My biggest complaint with the book would probably have been the Wentworth “you pierce my soul” letter. It’s missing. Anyone who has read Persuasion knows that the letter is the standout part of the novel. I was all anticipation to find out whether or not Rushton was going to include it in her novel, and when I finally got to it I was a bit let down. I guess since it was a teen related book I shouldn’t have expected something as stunning and heartfelt as an adult’s love letter, but I hoped anyway!

I’m a huge fan of turning Austen’s novels into ones geared towards teens. Rushton does a great job at bringing Persuasion to a more mature teen audience. The book takes place in Europe, where the drinking age is 18, so many of the characters meet at bars and drink wine and beers. There are also some sexual innuendo’s made, which might make some parents uncomfortable about their younger teens reading the book. This young, hip, fresh take on Jane Austen’s Persuasion is sure to have the teen in your family clamoring for Austen’s originals.

4 out of 5 Regency Stars

Echoes of Love: Jane Austen in 21st Century Book 5, by Rosie Rushton
Piccadilly Press (2010)
Trade paperback (208) pages
ISBN: 978-1848120549

© 2007 – 2011 Kimberly Denny-Ryder, Austenprose

Polly Shulman’s ‘Enthusiasm’ for Jane Austen is Infectious!

I had a blast reading Polly Shulman’s novel Enthusiasm, her hommage to Jane Austen’s Pride and Prejudice! It had been released in 2006 and was on my ‘to be read’ list for quite some time until I felt the need for something summerish and light to read. Since it is classified as a young adult novel for grades 7-10, I was prepared to be underwhelmed by a less than sparkling plot and characterizations. My assumptions were so wrong! Totally!

It is quite amazing to think that this is Shulman’s first novel! If you check out her picture on her web site she looks barley old enough to be ‘out’ in society!. Educated at Yale Univeristy as a mathematician, she obviously possesses both left and right brain skills! This writer is pea green with envy and is in total awe of this level of talent in one so young. Like Jane Austen, Shulman is all about language, social observation and characterization. It is easy to see why Austen is one of her favorite authors and how she inspired her writing.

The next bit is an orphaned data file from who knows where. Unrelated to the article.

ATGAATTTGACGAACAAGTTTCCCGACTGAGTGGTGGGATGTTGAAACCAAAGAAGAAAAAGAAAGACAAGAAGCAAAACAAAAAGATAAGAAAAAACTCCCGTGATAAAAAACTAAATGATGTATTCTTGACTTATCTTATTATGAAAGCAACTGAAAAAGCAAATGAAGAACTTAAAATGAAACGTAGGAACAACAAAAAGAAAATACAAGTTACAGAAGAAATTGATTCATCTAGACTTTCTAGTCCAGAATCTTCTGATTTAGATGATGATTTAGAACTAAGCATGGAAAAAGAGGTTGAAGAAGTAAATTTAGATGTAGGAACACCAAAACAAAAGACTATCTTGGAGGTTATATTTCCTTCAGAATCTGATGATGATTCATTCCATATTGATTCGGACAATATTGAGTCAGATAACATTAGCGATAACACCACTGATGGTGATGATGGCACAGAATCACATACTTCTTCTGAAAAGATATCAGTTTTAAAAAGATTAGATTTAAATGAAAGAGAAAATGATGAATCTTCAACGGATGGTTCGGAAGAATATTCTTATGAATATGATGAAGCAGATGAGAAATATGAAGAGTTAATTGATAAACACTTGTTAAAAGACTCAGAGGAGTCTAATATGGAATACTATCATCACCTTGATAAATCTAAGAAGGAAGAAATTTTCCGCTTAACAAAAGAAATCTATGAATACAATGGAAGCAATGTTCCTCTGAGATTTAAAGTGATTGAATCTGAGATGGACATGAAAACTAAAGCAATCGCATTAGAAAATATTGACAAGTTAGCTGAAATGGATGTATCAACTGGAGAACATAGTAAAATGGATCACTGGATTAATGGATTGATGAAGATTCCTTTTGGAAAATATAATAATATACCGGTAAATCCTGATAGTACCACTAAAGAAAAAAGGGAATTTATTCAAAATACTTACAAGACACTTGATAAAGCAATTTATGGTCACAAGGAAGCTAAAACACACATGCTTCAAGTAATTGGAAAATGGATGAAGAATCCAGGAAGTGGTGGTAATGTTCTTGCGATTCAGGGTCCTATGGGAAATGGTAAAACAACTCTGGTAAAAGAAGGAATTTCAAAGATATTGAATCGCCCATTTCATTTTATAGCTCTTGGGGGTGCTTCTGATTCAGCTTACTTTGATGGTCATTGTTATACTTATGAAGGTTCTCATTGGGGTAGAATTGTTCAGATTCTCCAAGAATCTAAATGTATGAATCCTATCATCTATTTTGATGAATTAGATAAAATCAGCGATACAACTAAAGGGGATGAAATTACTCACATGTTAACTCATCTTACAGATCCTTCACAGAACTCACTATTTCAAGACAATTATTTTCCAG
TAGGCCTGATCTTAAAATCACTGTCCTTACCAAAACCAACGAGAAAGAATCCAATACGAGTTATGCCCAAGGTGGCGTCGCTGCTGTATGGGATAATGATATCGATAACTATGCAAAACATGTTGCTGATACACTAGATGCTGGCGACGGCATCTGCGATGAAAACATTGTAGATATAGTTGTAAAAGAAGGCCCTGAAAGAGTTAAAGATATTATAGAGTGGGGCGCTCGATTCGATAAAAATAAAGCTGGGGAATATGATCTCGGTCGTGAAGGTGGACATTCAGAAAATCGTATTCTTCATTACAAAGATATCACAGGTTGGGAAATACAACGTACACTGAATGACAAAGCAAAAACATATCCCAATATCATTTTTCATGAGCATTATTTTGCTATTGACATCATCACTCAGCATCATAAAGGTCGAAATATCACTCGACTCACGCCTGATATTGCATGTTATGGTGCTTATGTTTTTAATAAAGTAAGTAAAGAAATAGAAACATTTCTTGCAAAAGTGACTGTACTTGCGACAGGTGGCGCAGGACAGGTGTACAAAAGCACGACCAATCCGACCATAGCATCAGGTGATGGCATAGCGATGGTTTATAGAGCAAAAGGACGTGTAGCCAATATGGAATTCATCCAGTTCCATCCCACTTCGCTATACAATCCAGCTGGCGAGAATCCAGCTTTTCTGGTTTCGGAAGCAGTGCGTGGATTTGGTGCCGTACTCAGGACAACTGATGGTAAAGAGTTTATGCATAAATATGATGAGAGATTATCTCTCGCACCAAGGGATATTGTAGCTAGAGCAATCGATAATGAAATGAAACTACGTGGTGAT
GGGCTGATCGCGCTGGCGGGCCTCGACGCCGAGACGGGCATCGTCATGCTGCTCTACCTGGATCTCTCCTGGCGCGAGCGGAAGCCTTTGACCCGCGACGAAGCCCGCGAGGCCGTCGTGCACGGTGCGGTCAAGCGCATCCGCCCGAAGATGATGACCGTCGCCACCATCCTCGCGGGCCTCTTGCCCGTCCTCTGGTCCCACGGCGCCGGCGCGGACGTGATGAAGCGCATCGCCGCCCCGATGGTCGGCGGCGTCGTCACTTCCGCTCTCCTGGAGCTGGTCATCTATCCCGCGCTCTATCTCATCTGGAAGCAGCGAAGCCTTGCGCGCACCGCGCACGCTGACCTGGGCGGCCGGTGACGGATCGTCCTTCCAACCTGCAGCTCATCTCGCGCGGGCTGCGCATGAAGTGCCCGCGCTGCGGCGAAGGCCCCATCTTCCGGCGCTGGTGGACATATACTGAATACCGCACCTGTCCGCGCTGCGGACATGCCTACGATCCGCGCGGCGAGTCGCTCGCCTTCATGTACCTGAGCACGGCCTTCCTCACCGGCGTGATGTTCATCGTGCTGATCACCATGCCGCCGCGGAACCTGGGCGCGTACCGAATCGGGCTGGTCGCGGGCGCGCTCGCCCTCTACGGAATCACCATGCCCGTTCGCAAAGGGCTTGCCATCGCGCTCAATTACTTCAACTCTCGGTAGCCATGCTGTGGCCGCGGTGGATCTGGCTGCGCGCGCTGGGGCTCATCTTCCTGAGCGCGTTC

The book’s auspicious opening quote, “There is little more likely to exasperate a person of sense than finding herself tied by affection and habit to an Enthusiast” sets the tone of Austen-esque language throughout the novel that is respectful but not mimicy to Austen’s prose. The narrative is told from the perspective of fifteen-year old Julie, whose best friend since grade school is Ashleigh, an ‘enthusiast’. From Harriet the Spy to candy-making to military strategy, Julie never knows what or when the next craze will over-take her friend, but she is certain to be pulled into it. Now, her latest inspiration is also Julie’s passion, Jane Austen’s novel Pride and Prejudice. However, Ashleigh’s new possession of Regency manners and decorum mortify her conservative friend. Not only do they include speaking in Austenese, but wearing Regency attire to school, learning to country dance like her idols Mr. Darcy and Elizabeth Bennet, and ultimately, the ardent pursuit of her own true love. Ashleigh’s latest hair-brain scheme is to find their Mr. Darcy and Mr. Bingley by crashing a boy’s prep school dance!

Knowing Austen’s world through her novels and movie adaptations was helpful, but not a prerequisite to enjoying this delightful novel. By following Julie’s 21st-century hardships, anxieties, mix-ups, and social blunderings we see that they are interchangeable with any 19th-century Regency Miss’ life; — for what young lady of any era does not wish, hope, and dream that a young gentleman will notice her, and return her affections?

Rating: 3.5 of 5 Regency Stars

Enthusiasm, by Polly Shulman
Puffin, New York (2007)
Trade paperback (208) pages
ISBN:  978-0142409350

Additional Reviews

© Laurel Ann Nattress, Austenprose